• The FWC held the bear hunt in the first place. Aside from the mistakes referenced above, the simple fact is that there was no justification to even have the bear hunt. The FWC acknowledged that there was not an over-population issue. They acknowledged that natural food sources were ample. They acknowledged that the isolated incidents where bear actually attacked humans was due to human provocation. (Bears are very shy animals, and almost never initiate an unprovoked attack.)
• The FWC acknowledged that the most effective way of controlling the human – bear conflict is to educate the public, and to place a greater emphasis of bear proof trash cans in bear country. Yet, the FWC ultimately justified the bear hunt on the basis that it would reduce the human – bear conflict, even though they acknowledged this hunt would not accomplish that goal. “We know this isn’t going to work but we are going to do it anyway” appeared to be the mantra of the FWC. Additionally, the majority of the bear killed were in Marion County, and deep in the Ocala National Forest. These were not even the bear that were creating the human-bear conflict in the first place.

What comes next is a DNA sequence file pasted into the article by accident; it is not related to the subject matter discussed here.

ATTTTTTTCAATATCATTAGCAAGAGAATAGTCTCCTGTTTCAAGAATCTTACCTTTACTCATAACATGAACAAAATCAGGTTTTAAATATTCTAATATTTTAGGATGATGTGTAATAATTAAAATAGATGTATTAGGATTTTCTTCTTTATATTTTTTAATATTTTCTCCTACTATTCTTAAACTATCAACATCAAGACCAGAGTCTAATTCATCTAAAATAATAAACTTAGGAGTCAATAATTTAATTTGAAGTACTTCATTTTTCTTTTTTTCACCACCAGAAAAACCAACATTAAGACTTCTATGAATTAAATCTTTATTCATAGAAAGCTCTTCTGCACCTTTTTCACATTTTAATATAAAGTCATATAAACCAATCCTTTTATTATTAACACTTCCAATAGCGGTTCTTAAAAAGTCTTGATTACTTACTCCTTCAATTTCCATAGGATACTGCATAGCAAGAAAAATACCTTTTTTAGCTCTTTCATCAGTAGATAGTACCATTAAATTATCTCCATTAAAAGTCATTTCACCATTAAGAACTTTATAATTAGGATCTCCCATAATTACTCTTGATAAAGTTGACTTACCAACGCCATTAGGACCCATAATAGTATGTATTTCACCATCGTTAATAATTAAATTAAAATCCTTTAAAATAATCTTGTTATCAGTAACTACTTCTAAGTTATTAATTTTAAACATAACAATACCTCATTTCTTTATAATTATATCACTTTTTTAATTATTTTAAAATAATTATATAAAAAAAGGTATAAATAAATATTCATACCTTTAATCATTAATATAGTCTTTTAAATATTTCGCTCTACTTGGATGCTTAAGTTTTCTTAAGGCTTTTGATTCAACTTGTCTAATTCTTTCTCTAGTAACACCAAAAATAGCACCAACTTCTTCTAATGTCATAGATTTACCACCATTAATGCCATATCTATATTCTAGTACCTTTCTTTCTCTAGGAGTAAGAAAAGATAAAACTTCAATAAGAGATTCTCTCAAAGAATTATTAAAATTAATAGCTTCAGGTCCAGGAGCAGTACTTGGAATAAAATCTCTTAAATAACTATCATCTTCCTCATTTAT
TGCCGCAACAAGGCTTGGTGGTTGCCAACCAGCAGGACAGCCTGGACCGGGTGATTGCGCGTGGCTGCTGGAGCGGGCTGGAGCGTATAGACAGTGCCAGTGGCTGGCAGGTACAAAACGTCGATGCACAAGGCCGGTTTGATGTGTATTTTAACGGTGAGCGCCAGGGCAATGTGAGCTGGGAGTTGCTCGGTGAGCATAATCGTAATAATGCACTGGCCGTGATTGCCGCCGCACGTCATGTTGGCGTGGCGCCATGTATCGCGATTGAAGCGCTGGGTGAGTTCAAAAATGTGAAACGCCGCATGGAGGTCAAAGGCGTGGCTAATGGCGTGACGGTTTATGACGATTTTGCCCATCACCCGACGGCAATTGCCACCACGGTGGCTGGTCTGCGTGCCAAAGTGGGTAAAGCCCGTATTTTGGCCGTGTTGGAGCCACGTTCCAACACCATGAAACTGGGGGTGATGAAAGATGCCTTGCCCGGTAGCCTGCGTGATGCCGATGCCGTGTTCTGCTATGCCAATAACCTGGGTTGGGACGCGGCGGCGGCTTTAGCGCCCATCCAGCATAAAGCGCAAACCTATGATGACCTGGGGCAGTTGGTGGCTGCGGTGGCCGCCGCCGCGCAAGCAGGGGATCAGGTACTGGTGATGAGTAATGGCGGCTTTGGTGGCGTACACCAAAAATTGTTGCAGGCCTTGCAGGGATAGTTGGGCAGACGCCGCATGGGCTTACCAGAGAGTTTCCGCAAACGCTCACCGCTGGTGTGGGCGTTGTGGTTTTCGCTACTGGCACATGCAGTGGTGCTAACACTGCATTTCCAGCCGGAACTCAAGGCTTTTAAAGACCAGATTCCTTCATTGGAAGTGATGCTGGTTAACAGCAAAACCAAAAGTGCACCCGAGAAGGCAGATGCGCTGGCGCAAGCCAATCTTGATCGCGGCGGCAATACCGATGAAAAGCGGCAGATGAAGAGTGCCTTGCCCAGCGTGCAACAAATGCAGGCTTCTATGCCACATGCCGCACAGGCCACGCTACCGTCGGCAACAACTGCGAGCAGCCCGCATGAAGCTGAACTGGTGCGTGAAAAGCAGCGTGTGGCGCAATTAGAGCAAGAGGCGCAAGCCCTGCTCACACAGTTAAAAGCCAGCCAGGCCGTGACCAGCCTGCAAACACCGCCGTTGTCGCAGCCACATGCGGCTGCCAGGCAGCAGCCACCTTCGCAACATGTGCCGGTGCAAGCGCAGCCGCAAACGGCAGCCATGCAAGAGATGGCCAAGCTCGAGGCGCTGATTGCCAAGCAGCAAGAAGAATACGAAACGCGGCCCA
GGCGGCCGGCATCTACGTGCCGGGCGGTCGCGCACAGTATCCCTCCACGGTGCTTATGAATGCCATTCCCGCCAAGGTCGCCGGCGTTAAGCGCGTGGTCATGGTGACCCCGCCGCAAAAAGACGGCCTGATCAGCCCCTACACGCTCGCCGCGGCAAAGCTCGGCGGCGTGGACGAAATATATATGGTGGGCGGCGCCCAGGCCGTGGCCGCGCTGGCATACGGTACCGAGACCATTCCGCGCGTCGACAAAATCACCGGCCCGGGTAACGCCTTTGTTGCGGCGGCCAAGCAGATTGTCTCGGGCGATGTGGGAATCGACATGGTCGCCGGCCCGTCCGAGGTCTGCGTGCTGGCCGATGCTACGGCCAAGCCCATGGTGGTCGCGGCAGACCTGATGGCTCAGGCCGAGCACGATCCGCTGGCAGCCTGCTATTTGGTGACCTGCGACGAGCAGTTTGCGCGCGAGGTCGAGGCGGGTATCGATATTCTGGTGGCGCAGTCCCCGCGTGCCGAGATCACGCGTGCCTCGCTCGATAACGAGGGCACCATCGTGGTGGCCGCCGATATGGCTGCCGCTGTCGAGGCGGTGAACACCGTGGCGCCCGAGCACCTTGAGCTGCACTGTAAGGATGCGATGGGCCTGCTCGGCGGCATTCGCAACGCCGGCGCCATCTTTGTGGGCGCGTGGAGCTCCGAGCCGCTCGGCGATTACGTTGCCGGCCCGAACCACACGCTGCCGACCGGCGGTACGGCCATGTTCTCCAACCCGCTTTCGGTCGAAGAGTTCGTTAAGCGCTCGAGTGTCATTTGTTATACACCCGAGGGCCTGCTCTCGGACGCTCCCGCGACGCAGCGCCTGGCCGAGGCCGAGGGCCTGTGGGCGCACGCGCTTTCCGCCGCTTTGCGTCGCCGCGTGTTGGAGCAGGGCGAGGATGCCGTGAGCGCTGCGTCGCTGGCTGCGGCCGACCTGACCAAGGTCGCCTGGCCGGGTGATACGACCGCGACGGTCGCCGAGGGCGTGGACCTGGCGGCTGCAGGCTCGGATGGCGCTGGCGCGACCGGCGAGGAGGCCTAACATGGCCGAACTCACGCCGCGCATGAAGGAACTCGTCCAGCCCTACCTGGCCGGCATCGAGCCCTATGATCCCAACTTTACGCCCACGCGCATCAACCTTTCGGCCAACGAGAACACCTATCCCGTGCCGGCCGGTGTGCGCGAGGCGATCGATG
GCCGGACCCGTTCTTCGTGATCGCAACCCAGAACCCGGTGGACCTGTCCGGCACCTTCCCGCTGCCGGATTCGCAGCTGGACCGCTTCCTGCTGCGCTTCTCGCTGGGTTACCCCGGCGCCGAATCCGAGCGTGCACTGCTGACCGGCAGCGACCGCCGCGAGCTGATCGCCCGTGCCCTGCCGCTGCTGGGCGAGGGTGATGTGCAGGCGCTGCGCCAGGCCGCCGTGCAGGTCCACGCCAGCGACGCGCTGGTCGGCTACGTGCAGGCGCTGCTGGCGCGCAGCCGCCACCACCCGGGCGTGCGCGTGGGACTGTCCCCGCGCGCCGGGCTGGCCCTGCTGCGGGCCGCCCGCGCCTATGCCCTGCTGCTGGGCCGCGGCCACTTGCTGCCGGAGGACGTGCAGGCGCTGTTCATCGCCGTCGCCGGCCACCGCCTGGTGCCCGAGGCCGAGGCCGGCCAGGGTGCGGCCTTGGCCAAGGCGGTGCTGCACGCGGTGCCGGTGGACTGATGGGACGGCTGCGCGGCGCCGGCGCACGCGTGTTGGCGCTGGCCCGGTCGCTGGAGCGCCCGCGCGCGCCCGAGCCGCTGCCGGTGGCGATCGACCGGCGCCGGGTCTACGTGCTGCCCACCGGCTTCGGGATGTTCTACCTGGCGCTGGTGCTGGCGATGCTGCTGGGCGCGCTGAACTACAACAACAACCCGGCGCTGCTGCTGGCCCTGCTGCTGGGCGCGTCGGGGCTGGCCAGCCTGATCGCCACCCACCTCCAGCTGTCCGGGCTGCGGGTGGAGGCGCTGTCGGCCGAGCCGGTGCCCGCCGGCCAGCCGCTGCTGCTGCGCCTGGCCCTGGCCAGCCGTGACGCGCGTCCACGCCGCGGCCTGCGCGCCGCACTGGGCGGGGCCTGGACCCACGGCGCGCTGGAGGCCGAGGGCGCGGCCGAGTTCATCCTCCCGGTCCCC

A week after the hunt, a kayaker discovered a dead bear cub floating in the Suwannee River; a previously unreported casualty of this disaster of a bear hunt, which brings up the necessary discussion as to aftershocks associated with this hunt.
Orphaned cubs, according to the FWC are capable of surviving on their own at about 8 months; and with an October hunt, most would have been 8 to 9 months old. Based upon the reported 38 lactating mothers that were killed, and an average litter of 2.5 bear cubs (typical litter are two to three bear cubs), that would equate to approximately 94 orphaned cubs.